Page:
THE END OF CIVILITY
by Nancy Ellen Row
A SCENE FOR TWO WOMEN
FIRST PART OF SCENE IS MONOLOGUE GIVEN BY GOOD NEIGHBOR, STANDING CENTER STAGE, ADDRESSED TO AUDIENCE. BITCH COW BAD NEIGHBOR (BC) COMES IN MIDWAY THROUGH SCENE.
GOOD NEIGHBOR: It was bound to happen. After months of hearing my Bitch Cow neighbor -- BC, lets call her criticize my parenting skills, saying things like "She's not in charge over there, you know" -- "she" being my 3-year-old -- yell at our friends for parking on the street in front of her house, complain about my gardening skills???, and yell at my sister for daring to walk up our shared driveway to get to my backyard, I was so goddamn beyond fed up. So when BC called on the phone bright and early one morning to tell me she'd dumped Weed 'N Feed all over our shared scrap of lawn along the driveway, and to keep my kid and dog away from the driveway and the yard... At first, I did my usual, "Uh-huh, OK, then, neighbor" and hung up.
Then I realized the incident where she yelled at my sister had happened just two days earlier, and this was payback of some sort, for having "an intruder" visit. Whereas BC, who has no friends, has no visitors. I got a little pissed, counted to 10 -- thats a mom's trick and planned out what I would say. Then I called her back -- and it sped downhill from there.
The second conversation went something like this (GOOD NEIGHBOR picks up phone and dials; enter BAD NEIGHBOR, stage left, answering phone.)
GOOD NEIGHBOR: "If you put out Round-Up again, will you please not put it on our lawn?"
BC (screaming): "IT WASN'T ROUND-UP, IT WAS WEED 'N FEED!"
GOOD NEIGHBOR (all civility gone, screaming back): Whatever! (Calms down.) Will you please not?
BC: I was just trying to be NICE, but that's obviously not very easy with you! What do you care? Your daughter never leaves the house, anyway. Next time I'll just put it on my half. It's all our grass anyway.
GOOD NEIGHBOR (to audience): OK -- I'll spare you the she said/she said shit. No, I wont. For the record, my daughter sometimes leaves the house. For the record, BC doesnt own that strip of grass, dammit. We looked it up with the city. We do. (Looks back at BC.)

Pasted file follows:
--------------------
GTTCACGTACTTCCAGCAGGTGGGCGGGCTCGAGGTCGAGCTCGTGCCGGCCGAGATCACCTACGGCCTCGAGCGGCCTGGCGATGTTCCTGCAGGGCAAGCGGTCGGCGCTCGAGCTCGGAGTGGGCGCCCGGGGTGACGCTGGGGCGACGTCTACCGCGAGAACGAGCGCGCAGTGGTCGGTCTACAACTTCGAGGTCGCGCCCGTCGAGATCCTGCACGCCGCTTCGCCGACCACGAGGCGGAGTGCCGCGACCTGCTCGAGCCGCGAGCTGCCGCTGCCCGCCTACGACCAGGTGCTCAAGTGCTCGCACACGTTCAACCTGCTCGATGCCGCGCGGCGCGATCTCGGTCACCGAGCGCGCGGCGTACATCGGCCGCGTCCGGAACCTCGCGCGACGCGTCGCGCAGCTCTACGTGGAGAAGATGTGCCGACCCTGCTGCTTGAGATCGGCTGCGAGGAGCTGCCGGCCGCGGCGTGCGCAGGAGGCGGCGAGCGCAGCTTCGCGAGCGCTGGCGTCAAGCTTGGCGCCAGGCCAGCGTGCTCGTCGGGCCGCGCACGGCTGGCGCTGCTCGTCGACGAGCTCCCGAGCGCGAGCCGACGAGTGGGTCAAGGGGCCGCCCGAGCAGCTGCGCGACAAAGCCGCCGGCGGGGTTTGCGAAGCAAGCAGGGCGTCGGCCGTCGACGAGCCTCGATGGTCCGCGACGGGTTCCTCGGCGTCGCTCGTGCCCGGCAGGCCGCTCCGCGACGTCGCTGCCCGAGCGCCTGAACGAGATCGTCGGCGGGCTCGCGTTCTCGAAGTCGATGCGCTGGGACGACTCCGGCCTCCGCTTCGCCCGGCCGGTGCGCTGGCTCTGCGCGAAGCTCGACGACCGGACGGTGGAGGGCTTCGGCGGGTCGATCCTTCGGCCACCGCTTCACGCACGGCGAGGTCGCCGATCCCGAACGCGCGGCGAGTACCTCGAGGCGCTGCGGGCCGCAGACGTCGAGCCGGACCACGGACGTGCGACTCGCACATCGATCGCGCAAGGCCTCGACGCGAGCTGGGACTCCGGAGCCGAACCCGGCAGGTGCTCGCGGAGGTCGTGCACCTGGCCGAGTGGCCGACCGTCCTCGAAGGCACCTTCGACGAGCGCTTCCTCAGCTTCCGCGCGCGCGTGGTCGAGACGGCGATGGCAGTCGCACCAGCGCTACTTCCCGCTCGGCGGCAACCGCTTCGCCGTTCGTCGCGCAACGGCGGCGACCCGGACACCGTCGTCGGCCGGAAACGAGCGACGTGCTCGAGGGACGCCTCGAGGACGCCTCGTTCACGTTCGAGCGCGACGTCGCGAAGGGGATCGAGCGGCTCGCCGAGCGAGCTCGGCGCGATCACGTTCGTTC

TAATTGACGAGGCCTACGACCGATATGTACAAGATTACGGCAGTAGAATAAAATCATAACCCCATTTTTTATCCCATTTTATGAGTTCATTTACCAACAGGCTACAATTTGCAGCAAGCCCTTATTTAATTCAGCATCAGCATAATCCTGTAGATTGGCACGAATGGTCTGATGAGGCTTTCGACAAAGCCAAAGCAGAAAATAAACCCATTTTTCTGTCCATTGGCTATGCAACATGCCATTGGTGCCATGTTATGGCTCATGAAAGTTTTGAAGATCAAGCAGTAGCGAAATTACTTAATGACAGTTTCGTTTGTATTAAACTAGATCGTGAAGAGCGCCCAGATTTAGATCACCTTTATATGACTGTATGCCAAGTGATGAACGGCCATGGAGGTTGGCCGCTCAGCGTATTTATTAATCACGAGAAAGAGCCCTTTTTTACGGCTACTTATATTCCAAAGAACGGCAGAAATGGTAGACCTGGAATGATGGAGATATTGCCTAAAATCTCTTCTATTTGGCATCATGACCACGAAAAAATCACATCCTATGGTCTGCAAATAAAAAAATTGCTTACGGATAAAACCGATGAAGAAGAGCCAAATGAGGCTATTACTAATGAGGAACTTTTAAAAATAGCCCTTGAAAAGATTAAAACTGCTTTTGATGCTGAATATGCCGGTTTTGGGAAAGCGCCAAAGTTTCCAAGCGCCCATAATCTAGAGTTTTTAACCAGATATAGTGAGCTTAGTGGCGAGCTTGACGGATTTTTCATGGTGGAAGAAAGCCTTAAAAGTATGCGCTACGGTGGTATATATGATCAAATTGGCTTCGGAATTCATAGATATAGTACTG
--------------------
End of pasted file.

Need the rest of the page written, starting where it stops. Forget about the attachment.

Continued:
BC: Next time I just won't tell you! I was just trying to be decent. (She stomps off stage.)
GOOD NEIGHBOR (to audience): No, if she was being decent, she would've asked me before she dumped toxic crap all over the lawn. I know, its not super toxic, its only a little toxic, right? No matter -- my blood pressure soared. Suddenly, I remembered something crucial -- I had a copy of their housekeys! (Pulls them from her pocket and waves them triumphantly.)
I thought of making 10 copies of them and leaving them around town, with BCs address attached. I reconsidered, once I thought of the harm she, her lizard-rearing teenage son, and her contentious 90-year-old mother, who lives with them, could inflict on a poor, helpless burglar. The smell of mothballs and lizard shit alone could cause some serious Post-Traumatic Stress Disorder. My daughter was playing at a neighbors house, so I marched over to BCs.
(GOOD NEIGHBOR bangs on door. BC, inside the house, refuses to answer. GOOD NEIGHBOR, keeps banging on door and refuses to leave.)
BC (talking through door): What do you want? (GOOD NEIGHBOR dangles the keys.)
BC: Give me those! (Tries to grab them from GOOD NEIGHBORS hand, who refuses to hand them over.)
GOOD NEIGHBOR (to audience): Years of experience. Ive had a lot of drunk friends.
GOOD NEIGHBOR: Y'know, you could do a lot worse than us as neighbors.
BC: My mother says she has never had neighbors like you guys.
GOOD NEIGHBOR (aside to audience): You ever heard that jump-rope rhyme?
My mother and your mother were hanging out clothes/
my mother punched your mother right in the nose/
what color was the blood?/
red/green/purple/blah blah blah.
Besides, her mother hates everyone -- but she loves us. She told me. I kinda like the old bat. She bakes brownies for my daughter all the time. They taste like mothballs.
GOOD NEIGHBOR (sticking out her tongue at BC): What I want, is for us to be decent neighbors to each other. Do you want that?
BC: Look at you!
GOOD NEIGHBOR: Do. You. Want. That. Or. Not?
GOOD NEIGHBOR: Well then, I know where we stand. I'm over there (points to her house), you're over here, and you can just stay the hell out of my way.
BC: Fine then.
GOOD NEIGHBOR: All I am asking is that you not dump pesticides on the little tiny bit of grass that we share, OK? I don't like my kid and dog around them."
BC: I said, FINE THEN.
GOOD NEIGHBOR (with a huge, fakey, West Coast smile): Rilly? I mean, rilly? Because THAT WOULD BE FUCKING GREAT! (GOOD NEIGHBOR throws keys at BCs feet, who grabs them up and slams door.)
GOOD NEIGHBOR (to audience): Honestly, its never good to be on bad terms with your neighbors. Dont talk to them in the first place and avoid the problem.
(Copyright 2003, Nancy Ellen Row)THIS SCRIPT IS COPYRIGHTED MATERIAL AND MAY NOT BE DOWNLOADED, TRANSMITTED, PRINTED OR PERFORMED WITHOUT THE EXPRESS PERMISSION OF THE AUTHOR
Performed by Janet VanWess and Theodora Knight.